Antonin Scalia’s Son Now Works For Snoopy

MetLife has brought on Eugene Scalia to prove to the feds that the insurance giant is not too big to fail.

<a href="">Roger Smith</a>/Flickr; Creatas Images/Thinkstock

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When Democrats in Congress tried to fix the financial system in 2010, one of their main goals was to end the plague of giant financial institutions that had attained too-big-to-fail status—gargantuan banks and non-banks (say, insurance companies) that could one day collapse and, consequently, sink the entire economy unless they received a government bailout. The Dodd-Frank Wall Street reform legislation that Congress passed compelled financial regulators to identify these companies and called for extra rules for these behemoths to minimize the risk of implosion.

So far that process has been humming along relatively smoothly. But it could soon be derailed in court, thanks to Eugene Scalia, the son of Supreme Court Justice Antonin Scalia and a partner at the Washington power-law firm Gibson, Dunn & Crutcher. In recent years, Scalia the Younger, on behalf of the Chamber of Commerce and other clients, has waged a campaign via a series of lawsuits to defang assorted Dodd-Frank rules governing banks and other financial institutions. Scalia’s lawsuits have largely aimed at marginal aspects of financial reform, not the foundational elements of the Wall Street reform law. But Reuters reported earlier this month that insurance giant MetLife—preferred insurer of Snoopy—had hired Scalia, an indication the firm was preparing to take the government to court to challenge a designation that MetLife is a too-big-to-fail institution. If such a case does ensue and Scalia is successful, he could make it tough for the government to label any non-bank as too big to fail.

Eugene Scalia

Read more about Eugene Scalia’s campaign to sabotage Wall Street reform.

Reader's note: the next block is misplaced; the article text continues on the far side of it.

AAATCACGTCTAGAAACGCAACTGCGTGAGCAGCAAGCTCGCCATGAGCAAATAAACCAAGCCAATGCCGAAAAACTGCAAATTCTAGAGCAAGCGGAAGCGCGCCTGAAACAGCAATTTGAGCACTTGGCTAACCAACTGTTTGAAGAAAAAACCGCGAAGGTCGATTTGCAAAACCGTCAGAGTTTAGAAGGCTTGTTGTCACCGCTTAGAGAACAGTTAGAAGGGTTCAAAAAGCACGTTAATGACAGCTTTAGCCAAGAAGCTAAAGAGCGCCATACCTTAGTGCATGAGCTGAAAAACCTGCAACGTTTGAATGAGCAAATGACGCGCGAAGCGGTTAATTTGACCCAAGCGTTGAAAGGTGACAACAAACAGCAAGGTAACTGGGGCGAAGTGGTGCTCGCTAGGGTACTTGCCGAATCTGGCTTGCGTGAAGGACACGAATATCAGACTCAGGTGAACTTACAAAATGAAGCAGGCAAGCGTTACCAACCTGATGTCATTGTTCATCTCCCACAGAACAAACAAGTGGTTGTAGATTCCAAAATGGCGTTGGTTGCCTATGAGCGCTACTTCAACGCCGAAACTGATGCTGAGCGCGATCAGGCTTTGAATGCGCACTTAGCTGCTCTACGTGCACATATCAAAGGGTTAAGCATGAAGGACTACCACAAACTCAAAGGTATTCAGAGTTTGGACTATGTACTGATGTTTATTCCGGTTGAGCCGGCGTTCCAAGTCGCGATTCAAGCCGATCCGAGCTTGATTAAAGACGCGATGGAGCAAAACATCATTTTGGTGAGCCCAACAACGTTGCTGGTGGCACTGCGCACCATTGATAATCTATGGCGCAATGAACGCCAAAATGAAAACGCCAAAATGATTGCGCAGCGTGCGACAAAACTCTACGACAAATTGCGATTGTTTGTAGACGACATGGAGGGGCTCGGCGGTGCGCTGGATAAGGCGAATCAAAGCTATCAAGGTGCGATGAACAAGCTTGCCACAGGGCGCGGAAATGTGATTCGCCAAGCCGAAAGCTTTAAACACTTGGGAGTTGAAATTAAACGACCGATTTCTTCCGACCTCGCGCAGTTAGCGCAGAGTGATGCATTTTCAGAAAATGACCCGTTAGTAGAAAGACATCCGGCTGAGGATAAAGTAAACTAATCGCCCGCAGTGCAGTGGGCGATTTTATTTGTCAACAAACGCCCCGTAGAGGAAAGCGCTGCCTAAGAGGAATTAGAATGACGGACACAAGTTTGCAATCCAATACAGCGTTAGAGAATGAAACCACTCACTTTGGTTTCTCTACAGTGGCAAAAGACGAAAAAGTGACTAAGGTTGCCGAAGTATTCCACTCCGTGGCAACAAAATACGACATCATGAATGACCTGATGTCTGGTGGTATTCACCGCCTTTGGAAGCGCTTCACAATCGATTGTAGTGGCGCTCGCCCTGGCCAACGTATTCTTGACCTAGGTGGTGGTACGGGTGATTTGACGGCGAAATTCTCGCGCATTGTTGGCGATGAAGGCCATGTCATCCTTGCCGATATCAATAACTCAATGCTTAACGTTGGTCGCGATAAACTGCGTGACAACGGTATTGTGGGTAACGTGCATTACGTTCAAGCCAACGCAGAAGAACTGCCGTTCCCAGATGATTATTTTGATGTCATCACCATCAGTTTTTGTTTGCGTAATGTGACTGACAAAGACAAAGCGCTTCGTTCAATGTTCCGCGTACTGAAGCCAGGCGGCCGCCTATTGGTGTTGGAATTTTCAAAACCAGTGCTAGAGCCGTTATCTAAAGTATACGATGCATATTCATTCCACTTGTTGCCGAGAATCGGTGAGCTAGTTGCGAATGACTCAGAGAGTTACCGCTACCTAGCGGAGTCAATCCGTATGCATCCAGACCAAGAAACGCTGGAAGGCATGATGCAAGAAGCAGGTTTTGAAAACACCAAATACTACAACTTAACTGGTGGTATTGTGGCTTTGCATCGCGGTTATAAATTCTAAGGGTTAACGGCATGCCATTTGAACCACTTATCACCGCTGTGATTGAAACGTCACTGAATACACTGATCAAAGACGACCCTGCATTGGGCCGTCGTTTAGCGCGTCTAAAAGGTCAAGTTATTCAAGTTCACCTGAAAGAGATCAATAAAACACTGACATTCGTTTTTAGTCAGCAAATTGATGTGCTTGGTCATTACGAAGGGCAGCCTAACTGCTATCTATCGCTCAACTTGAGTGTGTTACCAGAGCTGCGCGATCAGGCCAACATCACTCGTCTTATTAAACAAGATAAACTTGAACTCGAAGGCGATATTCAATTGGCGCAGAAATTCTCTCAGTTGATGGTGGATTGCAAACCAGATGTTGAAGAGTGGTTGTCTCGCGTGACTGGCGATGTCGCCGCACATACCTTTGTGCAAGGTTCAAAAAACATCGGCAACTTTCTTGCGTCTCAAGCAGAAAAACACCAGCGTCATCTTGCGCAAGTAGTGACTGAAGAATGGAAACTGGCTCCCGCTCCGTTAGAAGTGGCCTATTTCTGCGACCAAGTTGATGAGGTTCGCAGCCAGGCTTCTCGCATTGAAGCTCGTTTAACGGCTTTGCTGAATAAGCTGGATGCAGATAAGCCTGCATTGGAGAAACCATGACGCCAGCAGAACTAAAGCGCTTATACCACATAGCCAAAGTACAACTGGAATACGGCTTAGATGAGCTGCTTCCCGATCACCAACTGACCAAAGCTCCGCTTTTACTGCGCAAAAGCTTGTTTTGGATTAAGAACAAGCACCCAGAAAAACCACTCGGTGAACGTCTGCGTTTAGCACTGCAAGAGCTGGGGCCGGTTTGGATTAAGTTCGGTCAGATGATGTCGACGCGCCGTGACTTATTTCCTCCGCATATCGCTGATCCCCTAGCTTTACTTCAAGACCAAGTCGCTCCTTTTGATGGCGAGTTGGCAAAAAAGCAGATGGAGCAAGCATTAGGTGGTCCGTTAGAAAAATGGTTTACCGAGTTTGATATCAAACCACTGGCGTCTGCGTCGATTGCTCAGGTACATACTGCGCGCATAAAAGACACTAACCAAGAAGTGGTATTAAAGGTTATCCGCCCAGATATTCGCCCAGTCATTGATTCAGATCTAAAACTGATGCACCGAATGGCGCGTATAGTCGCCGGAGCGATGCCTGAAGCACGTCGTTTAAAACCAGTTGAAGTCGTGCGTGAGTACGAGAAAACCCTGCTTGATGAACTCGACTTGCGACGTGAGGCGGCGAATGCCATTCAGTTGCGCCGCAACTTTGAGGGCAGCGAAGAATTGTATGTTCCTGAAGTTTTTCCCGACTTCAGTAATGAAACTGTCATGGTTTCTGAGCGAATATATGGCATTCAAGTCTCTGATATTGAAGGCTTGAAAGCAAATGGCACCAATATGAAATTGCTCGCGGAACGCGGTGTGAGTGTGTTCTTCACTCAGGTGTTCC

Dodd-Frank established the Financial Stability Oversight Council (FSOC), a 10-member body of government regulators, including the secretary of the Treasury and the chair of the Federal Reserve. This council is in charge of determining which financial companies qualify as a Systemically Important Financial Institution, or SIFI. Under Dodd-Frank, the process for designating a bank a SIFI is straightforward: any bank with $50 billion in assets is automatically a SIFI. Nineteen US banks now meet this definition.

But deciding which non-banks pose a systemic risk is trickier. To slap the SIFI label on a non-bank, the FSOC has to consider 11 factors, including how much leverage the company carries, whether it is a major player in handing out loans to US businesses, how interconnected it is with institutions already designated as SIFIs, and the level of credit it provides to low-income and minority communities.

Once declared a SIFI, a bank comes under the supervision of the Federal Reserve and is subject to stricter rules, such as higher capital requirements. But for the non-banks deemed SIFI, the Federal Reserve has yet to issue new rules, leaving unclear what extra requirements they will be forced to comply with as too-big-to-fail institutions.